What would you do if you suspected that your maid was stealing from you?
Singapore mum Jas, who works as Communications Executive, recently had a harrowing experience with her maid. Let’s hear it from her…
Jas, mummy of 20-month-old baby Hao, initially had a maid, who we’ll just refer to as ‘A’, who was honest, but not that great with housework. In Jas’s words, “‘A’ needed constant reminding about her housework, but she was honest, and really cared for my son a lot. I could see the bond between them.”
“Once, I dropped my wedding band in the bathtub and didn’t realise it. Only when my husband found it on the table top did we realise that A had found it, and placed it on the counter. This alone won our respect for her honesty.”
“Somehow, my mum and A never got along well. So when my grandmother passed away in July last year, my mum insisted that we let A go, and employ her maid ‘R’ instead.”
This maid ‘R’, from the Philippines, was extremely hardworking and meticulous, and had done a great job of looking after Jas’ grandmother. Says Jas, “She also required only 2 days off every month, as opposed to A, who needed 4 off days.”
Maid stole from me
Jas recalls, “‘R’ looked after my son well, but somehow there was a bond missing between them. Nevertheless, we could see that R did try her best…she was also very meticulous and ‘tip-top’ in her housework.”
“Everything was fine until things mysteriously and gradually went missing around our house.”
Jas was initially confused as she had never faced this problem with her previous maid. She says, “At first, I thought I was being absent-minded. So, I took extra efforts to remember where I placed my items around the house.”
“I soon realised that ‘R’ had taken petty items like my lip gloss, hair clips, comb, sewing kit scissors, hair curler, the Mother Mary medallion that my father-in-law had gifted my husband, my son’s toys and bath essentials (sample bottle types), etc, my husband’s T-shirt!”
“She never took any money, but that was also probably because we made sure to never to put valuables or money openly around the house. When things went missing and we asked ‘R’, her very standard reply to us was “I don’t know, Ma’am/Sir”.”
“When I recounted my experience to my husband, he shared his observations on his missing items as well. We realised that the missing items in the house were not due to my ‘absent-mindedness'”
Confused as to what to do
So did she take any action against the maid then, we wonder?
Jas confides, “I had mixed feelings, just like my mum, because she seemed like a nice person (she did have the occasional bad habit of being rude and talking back though). My husband was disgusted, and adamant on sending her back.”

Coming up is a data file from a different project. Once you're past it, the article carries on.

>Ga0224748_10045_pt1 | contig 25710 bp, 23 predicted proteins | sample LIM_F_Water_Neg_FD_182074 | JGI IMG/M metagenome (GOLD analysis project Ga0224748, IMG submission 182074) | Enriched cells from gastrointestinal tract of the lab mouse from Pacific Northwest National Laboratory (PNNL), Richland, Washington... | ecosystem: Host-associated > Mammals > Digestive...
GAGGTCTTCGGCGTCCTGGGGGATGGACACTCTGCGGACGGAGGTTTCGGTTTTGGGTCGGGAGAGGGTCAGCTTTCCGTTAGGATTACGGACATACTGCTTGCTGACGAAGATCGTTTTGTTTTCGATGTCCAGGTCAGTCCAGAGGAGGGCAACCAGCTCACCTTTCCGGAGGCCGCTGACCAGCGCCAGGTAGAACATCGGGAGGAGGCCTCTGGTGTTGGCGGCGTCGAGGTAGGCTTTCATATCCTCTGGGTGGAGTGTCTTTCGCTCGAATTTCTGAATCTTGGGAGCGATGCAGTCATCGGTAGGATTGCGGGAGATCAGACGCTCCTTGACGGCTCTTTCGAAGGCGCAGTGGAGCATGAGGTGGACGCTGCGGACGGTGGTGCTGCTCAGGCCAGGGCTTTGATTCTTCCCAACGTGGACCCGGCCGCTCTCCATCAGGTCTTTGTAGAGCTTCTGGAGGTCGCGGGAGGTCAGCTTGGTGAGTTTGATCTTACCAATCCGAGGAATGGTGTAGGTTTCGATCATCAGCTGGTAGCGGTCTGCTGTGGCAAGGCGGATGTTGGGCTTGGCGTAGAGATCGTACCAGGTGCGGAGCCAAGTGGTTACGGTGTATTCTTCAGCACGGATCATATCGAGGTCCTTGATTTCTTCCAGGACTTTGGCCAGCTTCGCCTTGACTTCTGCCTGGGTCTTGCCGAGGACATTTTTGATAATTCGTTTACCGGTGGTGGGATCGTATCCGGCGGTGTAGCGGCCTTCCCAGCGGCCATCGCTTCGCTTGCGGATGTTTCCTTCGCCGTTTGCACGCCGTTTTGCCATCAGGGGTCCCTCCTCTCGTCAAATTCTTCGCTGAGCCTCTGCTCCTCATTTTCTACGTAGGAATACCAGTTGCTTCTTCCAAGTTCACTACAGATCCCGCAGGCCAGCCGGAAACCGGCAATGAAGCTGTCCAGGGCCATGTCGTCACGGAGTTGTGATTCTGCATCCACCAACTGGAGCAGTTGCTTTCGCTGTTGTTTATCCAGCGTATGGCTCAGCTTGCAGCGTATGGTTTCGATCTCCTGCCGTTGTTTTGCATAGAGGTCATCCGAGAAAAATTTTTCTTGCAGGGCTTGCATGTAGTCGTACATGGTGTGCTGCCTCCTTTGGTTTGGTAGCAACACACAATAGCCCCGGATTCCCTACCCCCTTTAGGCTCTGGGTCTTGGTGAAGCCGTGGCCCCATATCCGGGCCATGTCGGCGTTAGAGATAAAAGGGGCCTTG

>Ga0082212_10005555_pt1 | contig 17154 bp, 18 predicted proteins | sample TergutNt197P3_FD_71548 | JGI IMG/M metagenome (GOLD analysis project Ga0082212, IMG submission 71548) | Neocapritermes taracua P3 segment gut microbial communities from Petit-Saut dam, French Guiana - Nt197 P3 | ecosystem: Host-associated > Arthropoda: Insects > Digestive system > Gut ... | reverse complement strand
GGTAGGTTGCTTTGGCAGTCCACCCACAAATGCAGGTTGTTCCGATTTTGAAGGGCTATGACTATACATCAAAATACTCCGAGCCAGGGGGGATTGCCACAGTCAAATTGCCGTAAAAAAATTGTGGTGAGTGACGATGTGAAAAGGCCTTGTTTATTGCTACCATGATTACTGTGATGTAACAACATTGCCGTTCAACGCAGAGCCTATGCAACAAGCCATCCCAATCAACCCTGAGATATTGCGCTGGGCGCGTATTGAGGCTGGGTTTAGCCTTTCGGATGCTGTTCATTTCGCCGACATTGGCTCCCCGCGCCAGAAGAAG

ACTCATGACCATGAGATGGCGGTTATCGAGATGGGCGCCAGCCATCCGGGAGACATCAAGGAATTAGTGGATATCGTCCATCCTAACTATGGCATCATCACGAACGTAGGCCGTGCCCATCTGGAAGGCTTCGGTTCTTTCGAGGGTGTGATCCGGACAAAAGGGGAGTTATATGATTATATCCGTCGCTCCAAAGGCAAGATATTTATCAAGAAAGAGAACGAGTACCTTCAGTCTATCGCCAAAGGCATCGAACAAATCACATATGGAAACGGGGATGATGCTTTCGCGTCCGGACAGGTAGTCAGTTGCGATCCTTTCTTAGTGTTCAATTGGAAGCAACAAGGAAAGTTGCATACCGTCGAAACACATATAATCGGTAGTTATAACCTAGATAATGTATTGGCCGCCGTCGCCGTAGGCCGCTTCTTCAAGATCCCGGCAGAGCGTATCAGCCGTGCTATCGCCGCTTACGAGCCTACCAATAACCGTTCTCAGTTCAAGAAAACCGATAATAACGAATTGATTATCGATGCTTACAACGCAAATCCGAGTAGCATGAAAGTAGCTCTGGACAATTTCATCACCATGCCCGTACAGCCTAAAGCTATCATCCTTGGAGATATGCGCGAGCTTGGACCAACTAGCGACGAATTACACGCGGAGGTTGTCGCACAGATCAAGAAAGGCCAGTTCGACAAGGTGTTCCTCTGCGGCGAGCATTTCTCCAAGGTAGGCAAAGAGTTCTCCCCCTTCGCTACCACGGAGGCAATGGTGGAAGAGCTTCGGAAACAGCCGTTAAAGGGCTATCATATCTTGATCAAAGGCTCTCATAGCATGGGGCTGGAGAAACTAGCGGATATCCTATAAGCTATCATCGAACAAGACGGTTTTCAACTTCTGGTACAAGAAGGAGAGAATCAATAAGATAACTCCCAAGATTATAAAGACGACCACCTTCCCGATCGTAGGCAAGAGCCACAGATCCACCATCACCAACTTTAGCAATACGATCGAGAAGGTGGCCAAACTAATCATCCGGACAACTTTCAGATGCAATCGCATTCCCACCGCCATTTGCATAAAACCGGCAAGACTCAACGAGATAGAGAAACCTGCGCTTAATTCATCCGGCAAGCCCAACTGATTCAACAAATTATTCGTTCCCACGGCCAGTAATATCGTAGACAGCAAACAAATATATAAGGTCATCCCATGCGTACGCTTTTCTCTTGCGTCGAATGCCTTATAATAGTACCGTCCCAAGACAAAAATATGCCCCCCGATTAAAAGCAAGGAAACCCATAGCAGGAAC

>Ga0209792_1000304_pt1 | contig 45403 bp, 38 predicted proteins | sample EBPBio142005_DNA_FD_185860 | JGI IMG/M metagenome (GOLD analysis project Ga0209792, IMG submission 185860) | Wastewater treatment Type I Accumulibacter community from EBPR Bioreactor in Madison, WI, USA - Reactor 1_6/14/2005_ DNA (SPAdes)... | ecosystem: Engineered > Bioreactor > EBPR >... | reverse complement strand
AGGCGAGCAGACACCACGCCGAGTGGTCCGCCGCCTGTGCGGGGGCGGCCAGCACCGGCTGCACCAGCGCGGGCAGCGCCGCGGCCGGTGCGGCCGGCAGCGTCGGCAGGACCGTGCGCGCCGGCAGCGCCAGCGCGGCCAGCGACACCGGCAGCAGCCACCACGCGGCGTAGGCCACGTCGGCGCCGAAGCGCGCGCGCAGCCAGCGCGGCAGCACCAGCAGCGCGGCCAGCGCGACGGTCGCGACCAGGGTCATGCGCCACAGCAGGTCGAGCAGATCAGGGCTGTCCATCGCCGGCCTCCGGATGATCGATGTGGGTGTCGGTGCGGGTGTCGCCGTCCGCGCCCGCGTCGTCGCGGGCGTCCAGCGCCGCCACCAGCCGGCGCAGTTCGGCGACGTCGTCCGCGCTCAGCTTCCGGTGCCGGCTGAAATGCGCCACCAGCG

“He rationalised that if she could steal petty items, one day she would go on to steal bigger items in the house. I wanted to forgive her, yet at the same time I was scared that she would continue this habit. I was also worried about making her angry, because my son was under her care when both of us were out at work.”
“I later got to know that ‘R’ was also very rude to my father-in-law, both verbally and in actions. She knew she could get away with it because he was scared she would hurt his precious grandson. She would even ‘extort’ money from my father-in-law to buy her favourite snacks from the supermarket (they were definitely not meant for my son) by subtly hinting to him, “But I’m looking after your grandson”… This, even after we regularly stocked the kitchen with her favourite snacks.”
“Eventually, we realised that this petty theft habit of hers had started as early as last year. Her stash of stolen items included an old empty wallet that I did not want (no, she did not asked me if she could take it), my photo frames, kitchen wall rack ( I had bought a few spares and she took those spares), a few bedsheets for the mattress in the study room, etc…”
“The trust was definitely broken when I had to lock my bedroom door every morning before I left for work.” Jas and her husband finally decided that enough was enough, “Out of sympathy and taking my mum’s pleading into consideration, my husband decided not to press charges for theft against her or blacklist her. We bought her an air ticket and sent her back.”
Looking back she feels, “‘R’ was a good maid; she was hardworking. Unfortunately she had a bad habit of theft when we had pretty much provided her with whatever she wanted, especially her basic needs.”
We ask Jas what advice she has for other mums when it came to their maids, she replies, “No matter how much you trust your maid, never give them the benefit of doubt – always have CCTVs installed in your homes.”
Thank you Jas, for sharing your story with us, and for warning other parents not to be over-trusting about their helpers. Some other precautions that we can think of, for keeping valuables safe are:
- Keep cash out of sight : Do not tempt your maid by leaving cash and coins carelessly around the house.
- Get that safe : Keep all your valuables, including your jewellery locked up in a safe.
- Lock your bedroom : Before going out to work, you might want to lock up your bedroom for added safety.
- Never perform monetary transactions in front of your maid : No matter how long your maid has been with you, or how trustworthy you regard her to be, money matters must be kept private. So, never check your account details in front of your maid, whether you are logging in online or withdrawing cash from an ATM. Also, try not to sign cheques in front of her, she might just be watching you closely.
Also READ: This mum fired her trusted maid and you need to know WHY!